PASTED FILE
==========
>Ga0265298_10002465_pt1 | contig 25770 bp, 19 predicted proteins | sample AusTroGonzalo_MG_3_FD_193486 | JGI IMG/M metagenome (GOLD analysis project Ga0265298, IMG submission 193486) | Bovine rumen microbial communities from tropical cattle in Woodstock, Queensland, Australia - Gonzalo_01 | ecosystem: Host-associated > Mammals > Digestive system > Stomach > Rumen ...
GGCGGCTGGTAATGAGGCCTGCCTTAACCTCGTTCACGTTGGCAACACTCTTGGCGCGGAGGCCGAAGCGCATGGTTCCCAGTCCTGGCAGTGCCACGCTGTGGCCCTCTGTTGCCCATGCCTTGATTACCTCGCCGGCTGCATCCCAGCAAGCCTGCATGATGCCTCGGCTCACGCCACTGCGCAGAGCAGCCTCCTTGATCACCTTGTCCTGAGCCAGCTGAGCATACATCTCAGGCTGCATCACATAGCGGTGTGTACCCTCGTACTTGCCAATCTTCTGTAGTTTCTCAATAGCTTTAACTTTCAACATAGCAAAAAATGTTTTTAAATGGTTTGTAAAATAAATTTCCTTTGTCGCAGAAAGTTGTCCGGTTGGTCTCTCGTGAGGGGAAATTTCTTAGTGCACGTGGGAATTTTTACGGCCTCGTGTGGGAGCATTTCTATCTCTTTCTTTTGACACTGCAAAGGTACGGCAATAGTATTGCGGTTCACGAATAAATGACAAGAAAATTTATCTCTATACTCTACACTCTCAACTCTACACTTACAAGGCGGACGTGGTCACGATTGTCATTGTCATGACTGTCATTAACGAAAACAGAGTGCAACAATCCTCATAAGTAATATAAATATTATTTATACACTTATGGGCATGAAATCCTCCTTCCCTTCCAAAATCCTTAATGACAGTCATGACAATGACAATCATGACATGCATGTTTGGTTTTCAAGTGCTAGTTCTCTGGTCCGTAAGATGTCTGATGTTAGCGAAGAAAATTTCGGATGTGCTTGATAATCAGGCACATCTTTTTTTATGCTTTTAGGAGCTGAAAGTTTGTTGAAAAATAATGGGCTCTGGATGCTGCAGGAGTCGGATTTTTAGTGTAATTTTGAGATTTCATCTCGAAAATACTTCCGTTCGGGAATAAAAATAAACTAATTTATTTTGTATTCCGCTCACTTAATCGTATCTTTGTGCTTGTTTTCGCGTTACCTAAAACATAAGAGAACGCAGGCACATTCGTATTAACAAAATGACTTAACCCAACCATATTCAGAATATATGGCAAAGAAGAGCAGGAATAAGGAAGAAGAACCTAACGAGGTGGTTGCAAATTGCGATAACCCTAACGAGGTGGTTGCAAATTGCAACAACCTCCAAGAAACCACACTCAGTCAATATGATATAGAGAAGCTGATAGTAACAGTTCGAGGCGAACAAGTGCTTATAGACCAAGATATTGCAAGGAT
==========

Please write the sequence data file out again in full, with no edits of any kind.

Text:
>Ga0265298_10002465_pt1 | contig 25770 bp, 19 predicted proteins | sample AusTroGonzalo_MG_3_FD_193486 | JGI IMG/M metagenome (GOLD analysis project Ga0265298, IMG submission 193486) | Bovine rumen microbial communities from tropical cattle in Woodstock, Queensland, Australia - Gonzalo_01 | ecosystem: Host-associated > Mammals > Digestive system > Stomach > Rumen ...
GGCGGCTGGTAATGAGGCCTGCCTTAACCTCGTTCACGTTGGCAACACTCTTGGCGCGGAGGCCGAAGCGCATGGTTCCCAGTCCTGGCAGTGCCACGCTGTGGCCCTCTGTTGCCCATGCCTTGATTACCTCGCCGGCTGCATCCCAGCAAGCCTGCATGATGCCTCGGCTCACGCCACTGCGCAGAGCAGCCTCCTTGATCACCTTGTCCTGAGCCAGCTGAGCATACATCTCAGGCTGCATCACATAGCGGTGTGTACCCTCGTACTTGCCAATCTTCTGTAGTTTCTCAATAGCTTTAACTTTCAACATAGCAAAAAATGTTTTTAAATGGTTTGTAAAATAAATTTCCTTTGTCGCAGAAAGTTGTCCGGTTGGTCTCTCGTGAGGGGAAATTTCTTAGTGCACGTGGGAATTTTTACGGCCTCGTGTGGGAGCATTTCTATCTCTTTCTTTTGACACTGCAAAGGTACGGCAATAGTATTGCGGTTCACGAATAAATGACAAGAAAATTTATCTCTATACTCTACACTCTCAACTCTACACTTACAAGGCGGACGTGGTCACGATTGTCATTGTCATGACTGTCATTAACGAAAACAGAGTGCAACAATCCTCATAAGTAATATAAATATTATTTATACACTTATGGGCATGAAATCCTCCTTCCCTTCCAAAATCCTTAATGACAGTCATGACAATGACAATCATGACATGCATGTTTGGTTTTCAAGTGCTAGTTCTCTGGTCCGTAAGATGTCTGATGTTAGCGAAGAAAATTTCGGATGTGCTTGATAATCAGGCACATCTTTTTTTATGCTTTTAGGAGCTGAAAGTTTGTTGAAAAATAATGGGCTCTGGATGCTGCAGGAGTCGGATTTTTAGTGTAATTTTGAGATTTCATCTCGAAAATACTTCCGTTCGGGAATAAAAATAAACTAATTTATTTTGTATTCCGCTCACTTAATCGTATCTTTGTGCTTGTTTTCGCGTTACCTAAAACATAAGAGAACGCAGGCACATTCGTATTAACAAAATGACTTAACCCAACCATATTCAGAATATATGGCAAAGAAGAGCAGGAATAAGGAAGAAGAACCTAACGAGGTGGTTGCAAATTGCGATAACCCTAACGAGGTGGTTGCAAATTGCAACAACCTCCAAGAAACCACACTCAGTCAATATGATATAGAGAAGCTGATAGTAACAGTTCGAGGCGAACAAGTGCTTATAGACCAAGATATTGCAAGGAT